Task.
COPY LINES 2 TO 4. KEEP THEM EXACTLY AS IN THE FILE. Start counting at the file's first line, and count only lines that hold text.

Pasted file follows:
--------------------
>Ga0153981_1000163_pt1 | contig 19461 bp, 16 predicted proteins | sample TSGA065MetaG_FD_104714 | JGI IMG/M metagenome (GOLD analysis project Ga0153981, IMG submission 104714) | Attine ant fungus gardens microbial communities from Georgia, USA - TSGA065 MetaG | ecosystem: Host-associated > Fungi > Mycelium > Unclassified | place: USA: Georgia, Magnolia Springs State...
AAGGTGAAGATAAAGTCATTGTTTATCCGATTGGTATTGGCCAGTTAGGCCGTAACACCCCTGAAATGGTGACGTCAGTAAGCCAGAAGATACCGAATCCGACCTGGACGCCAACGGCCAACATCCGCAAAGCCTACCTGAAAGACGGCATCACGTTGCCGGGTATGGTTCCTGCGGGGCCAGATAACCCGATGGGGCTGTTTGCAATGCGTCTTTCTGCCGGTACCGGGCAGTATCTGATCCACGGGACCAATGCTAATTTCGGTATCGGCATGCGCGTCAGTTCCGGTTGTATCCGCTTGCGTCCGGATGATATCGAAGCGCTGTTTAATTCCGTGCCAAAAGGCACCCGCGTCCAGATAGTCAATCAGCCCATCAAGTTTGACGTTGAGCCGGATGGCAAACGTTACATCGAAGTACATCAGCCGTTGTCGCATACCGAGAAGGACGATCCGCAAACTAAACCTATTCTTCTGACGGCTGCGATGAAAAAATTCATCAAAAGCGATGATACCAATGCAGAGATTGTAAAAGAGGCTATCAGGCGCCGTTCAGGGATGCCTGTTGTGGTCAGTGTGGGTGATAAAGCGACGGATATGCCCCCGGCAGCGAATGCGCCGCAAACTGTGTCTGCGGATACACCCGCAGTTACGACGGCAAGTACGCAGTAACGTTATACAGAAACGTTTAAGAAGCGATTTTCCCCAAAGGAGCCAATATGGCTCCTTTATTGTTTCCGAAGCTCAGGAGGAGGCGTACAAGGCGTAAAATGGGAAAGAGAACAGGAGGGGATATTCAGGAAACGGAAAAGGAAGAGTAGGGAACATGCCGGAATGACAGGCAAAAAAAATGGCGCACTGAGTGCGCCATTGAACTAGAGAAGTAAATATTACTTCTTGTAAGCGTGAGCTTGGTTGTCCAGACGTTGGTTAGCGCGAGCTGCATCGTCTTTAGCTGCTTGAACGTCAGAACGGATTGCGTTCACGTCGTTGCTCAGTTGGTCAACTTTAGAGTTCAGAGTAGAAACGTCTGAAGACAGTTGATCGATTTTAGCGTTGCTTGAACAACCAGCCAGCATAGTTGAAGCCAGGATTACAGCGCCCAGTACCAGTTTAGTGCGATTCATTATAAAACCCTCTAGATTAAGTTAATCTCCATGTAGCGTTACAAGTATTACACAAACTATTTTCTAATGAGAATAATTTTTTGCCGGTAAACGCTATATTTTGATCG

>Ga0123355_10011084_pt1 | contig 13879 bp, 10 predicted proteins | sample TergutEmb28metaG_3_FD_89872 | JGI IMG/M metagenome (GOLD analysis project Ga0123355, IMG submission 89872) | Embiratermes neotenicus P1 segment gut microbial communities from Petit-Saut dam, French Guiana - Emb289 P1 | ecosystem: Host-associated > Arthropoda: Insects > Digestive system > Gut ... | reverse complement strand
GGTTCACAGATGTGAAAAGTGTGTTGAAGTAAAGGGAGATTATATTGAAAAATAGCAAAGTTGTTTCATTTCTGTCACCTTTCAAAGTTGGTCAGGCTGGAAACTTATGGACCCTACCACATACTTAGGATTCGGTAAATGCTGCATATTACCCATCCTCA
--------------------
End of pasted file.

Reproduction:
AAGGTGAAGATAAAGTCATTGTTTATCCGATTGGTATTGGCCAGTTAGGCCGTAACACCCCTGAAATGGTGACGTCAGTAAGCCAGAAGATACCGAATCCGACCTGGACGCCAACGGCCAACATCCGCAAAGCCTACCTGAAAGACGGCATCACGTTGCCGGGTATGGTTCCTGCGGGGCCAGATAACCCGATGGGGCTGTTTGCAATGCGTCTTTCTGCCGGTACCGGGCAGTATCTGATCCACGGGACCAATGCTAATTTCGGTATCGGCATGCGCGTCAGTTCCGGTTGTATCCGCTTGCGTCCGGATGATATCGAAGCGCTGTTTAATTCCGTGCCAAAAGGCACCCGCGTCCAGATAGTCAATCAGCCCATCAAGTTTGACGTTGAGCCGGATGGCAAACGTTACATCGAAGTACATCAGCCGTTGTCGCATACCGAGAAGGACGATCCGCAAACTAAACCTATTCTTCTGACGGCTGCGATGAAAAAATTCATCAAAAGCGATGATACCAATGCAGAGATTGTAAAAGAGGCTATCAGGCGCCGTTCAGGGATGCCTGTTGTGGTCAGTGTGGGTGATAAAGCGACGGATATGCCCCCGGCAGCGAATGCGCCGCAAACTGTGTCTGCGGATACACCCGCAGTTACGACGGCAAGTACGCAGTAACGTTATACAGAAACGTTTAAGAAGCGATTTTCCCCAAAGGAGCCAATATGGCTCCTTTATTGTTTCCGAAGCTCAGGAGGAGGCGTACAAGGCGTAAAATGGGAAAGAGAACAGGAGGGGATATTCAGGAAACGGAAAAGGAAGAGTAGGGAACATGCCGGAATGACAGGCAAAAAAAATGGCGCACTGAGTGCGCCATTGAACTAGAGAAGTAAATATTACTTCTTGTAAGCGTGAGCTTGGTTGTCCAGACGTTGGTTAGCGCGAGCTGCATCGTCTTTAGCTGCTTGAACGTCAGAACGGATTGCGTTCACGTCGTTGCTCAGTTGGTCAACTTTAGAGTTCAGAGTAGAAACGTCTGAAGACAGTTGATCGATTTTAGCGTTGCTTGAACAACCAGCCAGCATAGTTGAAGCCAGGATTACAGCGCCCAGTACCAGTTTAGTGCGATTCATTATAAAACCCTCTAGATTAAGTTAATCTCCATGTAGCGTTACAAGTATTACACAAACTATTTTCTAATGAGAATAATTTTTTGCCGGTAAACGCTATATTTTGATCG

>Ga0123355_10011084_pt1 | contig 13879 bp, 10 predicted proteins | sample TergutEmb28metaG_3_FD_89872 | JGI IMG/M metagenome (GOLD analysis project Ga0123355, IMG submission 89872) | Embiratermes neotenicus P1 segment gut microbial communities from Petit-Saut dam, French Guiana - Emb289 P1 | ecosystem: Host-associated > Arthropoda: Insects > Digestive system > Gut ... | reverse complement strand
GGTTCACAGATGTGAAAAGTGTGTTGAAGTAAAGGGAGATTATATTGAAAAATAGCAAAGTTGTTTCATTTCTGTCACCTTTCAAAGTTGGTCAGGCTGGAAACTTATGGACCCTACCACATACTTAGGATTCGGTAAATGCTGCATATTACCCATCCTCA